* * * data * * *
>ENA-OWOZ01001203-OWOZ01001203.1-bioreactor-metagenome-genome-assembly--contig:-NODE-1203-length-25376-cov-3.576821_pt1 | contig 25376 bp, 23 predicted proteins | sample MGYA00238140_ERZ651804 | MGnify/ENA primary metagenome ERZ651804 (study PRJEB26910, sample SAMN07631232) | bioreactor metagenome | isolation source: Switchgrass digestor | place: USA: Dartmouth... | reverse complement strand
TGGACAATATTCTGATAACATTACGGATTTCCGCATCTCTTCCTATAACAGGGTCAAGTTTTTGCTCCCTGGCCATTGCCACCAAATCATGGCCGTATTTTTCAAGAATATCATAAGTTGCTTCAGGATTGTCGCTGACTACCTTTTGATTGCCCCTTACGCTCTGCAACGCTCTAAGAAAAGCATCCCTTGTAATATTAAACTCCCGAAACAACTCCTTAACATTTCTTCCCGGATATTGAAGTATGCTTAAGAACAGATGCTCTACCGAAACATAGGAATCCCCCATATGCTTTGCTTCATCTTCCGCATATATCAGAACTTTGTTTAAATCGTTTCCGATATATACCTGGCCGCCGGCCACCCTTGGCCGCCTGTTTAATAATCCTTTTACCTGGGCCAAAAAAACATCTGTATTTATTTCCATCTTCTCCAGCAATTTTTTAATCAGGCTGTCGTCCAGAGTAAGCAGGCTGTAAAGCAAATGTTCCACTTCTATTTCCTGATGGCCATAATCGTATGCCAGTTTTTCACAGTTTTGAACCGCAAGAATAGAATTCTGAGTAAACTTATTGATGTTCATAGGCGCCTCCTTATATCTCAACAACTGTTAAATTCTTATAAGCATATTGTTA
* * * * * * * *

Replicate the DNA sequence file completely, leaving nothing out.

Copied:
>ENA-OWOZ01001203-OWOZ01001203.1-bioreactor-metagenome-genome-assembly--contig:-NODE-1203-length-25376-cov-3.576821_pt1 | contig 25376 bp, 23 predicted proteins | sample MGYA00238140_ERZ651804 | MGnify/ENA primary metagenome ERZ651804 (study PRJEB26910, sample SAMN07631232) | bioreactor metagenome | isolation source: Switchgrass digestor | place: USA: Dartmouth... | reverse complement strand
TGGACAATATTCTGATAACATTACGGATTTCCGCATCTCTTCCTATAACAGGGTCAAGTTTTTGCTCCCTGGCCATTGCCACCAAATCATGGCCGTATTTTTCAAGAATATCATAAGTTGCTTCAGGATTGTCGCTGACTACCTTTTGATTGCCCCTTACGCTCTGCAACGCTCTAAGAAAAGCATCCCTTGTAATATTAAACTCCCGAAACAACTCCTTAACATTTCTTCCCGGATATTGAAGTATGCTTAAGAACAGATGCTCTACCGAAACATAGGAATCCCCCATATGCTTTGCTTCATCTTCCGCATATATCAGAACTTTGTTTAAATCGTTTCCGATATATACCTGGCCGCCGGCCACCCTTGGCCGCCTGTTTAATAATCCTTTTACCTGGGCCAAAAAAACATCTGTATTTATTTCCATCTTCTCCAGCAATTTTTTAATCAGGCTGTCGTCCAGAGTAAGCAGGCTGTAAAGCAAATGTTCCACTTCTATTTCCTGATGGCCATAATCGTATGCCAGTTTTTCACAGTTTTGAACCGCAAGAATAGAATTCTGAGTAAACTTATTGATGTTCATAGGCGCCTCCTTATATCTCAACAACTGTTAAATTCTTATAAGCATATTGTTA